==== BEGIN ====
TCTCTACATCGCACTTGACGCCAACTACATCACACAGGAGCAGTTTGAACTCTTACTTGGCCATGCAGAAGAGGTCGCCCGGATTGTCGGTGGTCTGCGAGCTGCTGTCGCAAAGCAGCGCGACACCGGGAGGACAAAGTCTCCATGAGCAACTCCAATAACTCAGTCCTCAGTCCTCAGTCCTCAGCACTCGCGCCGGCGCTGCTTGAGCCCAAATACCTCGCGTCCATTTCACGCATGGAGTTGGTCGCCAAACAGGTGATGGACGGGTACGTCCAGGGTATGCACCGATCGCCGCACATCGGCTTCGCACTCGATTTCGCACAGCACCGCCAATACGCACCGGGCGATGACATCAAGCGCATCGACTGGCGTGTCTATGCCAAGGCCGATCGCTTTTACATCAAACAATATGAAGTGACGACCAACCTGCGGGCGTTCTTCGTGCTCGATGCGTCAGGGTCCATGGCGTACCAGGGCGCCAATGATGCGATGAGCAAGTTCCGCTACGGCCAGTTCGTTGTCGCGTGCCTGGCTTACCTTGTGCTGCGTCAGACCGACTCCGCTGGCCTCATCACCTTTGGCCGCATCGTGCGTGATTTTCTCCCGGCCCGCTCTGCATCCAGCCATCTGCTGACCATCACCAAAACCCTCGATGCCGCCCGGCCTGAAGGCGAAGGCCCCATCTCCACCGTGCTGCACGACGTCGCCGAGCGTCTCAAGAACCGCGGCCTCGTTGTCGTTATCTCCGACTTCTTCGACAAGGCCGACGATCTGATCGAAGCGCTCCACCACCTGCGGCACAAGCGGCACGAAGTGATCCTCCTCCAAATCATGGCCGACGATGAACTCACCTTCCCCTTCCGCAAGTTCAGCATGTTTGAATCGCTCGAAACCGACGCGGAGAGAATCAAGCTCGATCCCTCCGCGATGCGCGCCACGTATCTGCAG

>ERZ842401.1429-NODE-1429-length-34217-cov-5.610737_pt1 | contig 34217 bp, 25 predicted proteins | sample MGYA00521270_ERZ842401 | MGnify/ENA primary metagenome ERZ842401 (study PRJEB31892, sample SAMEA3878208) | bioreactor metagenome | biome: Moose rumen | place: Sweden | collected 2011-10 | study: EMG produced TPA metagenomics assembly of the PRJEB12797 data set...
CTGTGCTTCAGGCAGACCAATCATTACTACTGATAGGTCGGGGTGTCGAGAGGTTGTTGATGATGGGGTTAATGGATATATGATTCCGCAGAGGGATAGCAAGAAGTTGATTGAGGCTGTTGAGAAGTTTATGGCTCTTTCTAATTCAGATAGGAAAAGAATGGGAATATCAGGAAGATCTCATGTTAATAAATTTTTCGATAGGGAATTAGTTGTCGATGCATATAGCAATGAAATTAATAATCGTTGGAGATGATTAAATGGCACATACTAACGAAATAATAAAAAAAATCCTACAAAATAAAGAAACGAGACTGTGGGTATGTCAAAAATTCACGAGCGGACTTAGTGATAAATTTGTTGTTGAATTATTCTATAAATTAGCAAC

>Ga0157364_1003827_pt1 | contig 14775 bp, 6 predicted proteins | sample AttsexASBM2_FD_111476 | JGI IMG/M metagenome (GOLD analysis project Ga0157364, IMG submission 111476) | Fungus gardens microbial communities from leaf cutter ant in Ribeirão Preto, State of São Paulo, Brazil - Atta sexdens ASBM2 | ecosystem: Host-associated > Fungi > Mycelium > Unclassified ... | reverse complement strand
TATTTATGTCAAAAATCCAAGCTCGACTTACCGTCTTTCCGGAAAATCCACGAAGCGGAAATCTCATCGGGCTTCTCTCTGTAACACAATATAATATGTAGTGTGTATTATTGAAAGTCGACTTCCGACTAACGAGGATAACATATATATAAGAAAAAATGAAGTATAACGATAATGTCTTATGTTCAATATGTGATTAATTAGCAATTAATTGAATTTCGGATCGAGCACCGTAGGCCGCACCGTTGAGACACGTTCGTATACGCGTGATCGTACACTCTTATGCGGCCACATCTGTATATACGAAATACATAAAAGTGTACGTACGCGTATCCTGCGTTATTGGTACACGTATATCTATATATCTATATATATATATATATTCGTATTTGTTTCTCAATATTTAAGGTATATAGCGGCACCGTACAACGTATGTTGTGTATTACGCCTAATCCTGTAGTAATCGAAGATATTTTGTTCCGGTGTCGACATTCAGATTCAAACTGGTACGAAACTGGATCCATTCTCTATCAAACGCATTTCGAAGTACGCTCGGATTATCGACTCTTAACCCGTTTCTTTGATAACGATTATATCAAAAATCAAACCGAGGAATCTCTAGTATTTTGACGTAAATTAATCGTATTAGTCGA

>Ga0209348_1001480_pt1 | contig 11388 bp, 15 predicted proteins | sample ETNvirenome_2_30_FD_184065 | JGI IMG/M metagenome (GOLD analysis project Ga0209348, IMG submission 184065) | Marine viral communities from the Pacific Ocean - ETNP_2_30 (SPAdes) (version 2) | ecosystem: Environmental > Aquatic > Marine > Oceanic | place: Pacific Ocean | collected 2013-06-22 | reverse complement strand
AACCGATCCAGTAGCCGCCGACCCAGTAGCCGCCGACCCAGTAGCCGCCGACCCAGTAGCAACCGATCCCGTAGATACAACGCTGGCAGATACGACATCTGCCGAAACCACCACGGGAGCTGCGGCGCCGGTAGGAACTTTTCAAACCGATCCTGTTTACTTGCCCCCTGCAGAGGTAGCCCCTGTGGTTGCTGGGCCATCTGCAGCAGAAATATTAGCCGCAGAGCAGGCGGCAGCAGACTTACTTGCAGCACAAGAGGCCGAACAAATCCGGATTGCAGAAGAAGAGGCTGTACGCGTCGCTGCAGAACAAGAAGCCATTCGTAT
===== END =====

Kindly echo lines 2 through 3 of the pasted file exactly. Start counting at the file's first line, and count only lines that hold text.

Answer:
>ERZ842401.1429-NODE-1429-length-34217-cov-5.610737_pt1 | contig 34217 bp, 25 predicted proteins | sample MGYA00521270_ERZ842401 | MGnify/ENA primary metagenome ERZ842401 (study PRJEB31892, sample SAMEA3878208) | bioreactor metagenome | biome: Moose rumen | place: Sweden | collected 2011-10 | study: EMG produced TPA metagenomics assembly of the PRJEB12797 data set...
CTGTGCTTCAGGCAGACCAATCATTACTACTGATAGGTCGGGGTGTCGAGAGGTTGTTGATGATGGGGTTAATGGATATATGATTCCGCAGAGGGATAGCAAGAAGTTGATTGAGGCTGTTGAGAAGTTTATGGCTCTTTCTAATTCAGATAGGAAAAGAATGGGAATATCAGGAAGATCTCATGTTAATAAATTTTTCGATAGGGAATTAGTTGTCGATGCATATAGCAATGAAATTAATAATCGTTGGAGATGATTAAATGGCACATACTAACGAAATAATAAAAAAAATCCTACAAAATAAAGAAACGAGACTGTGGGTATGTCAAAAATTCACGAGCGGACTTAGTGATAAATTTGTTGTTGAATTATTCTATAAATTAGCAAC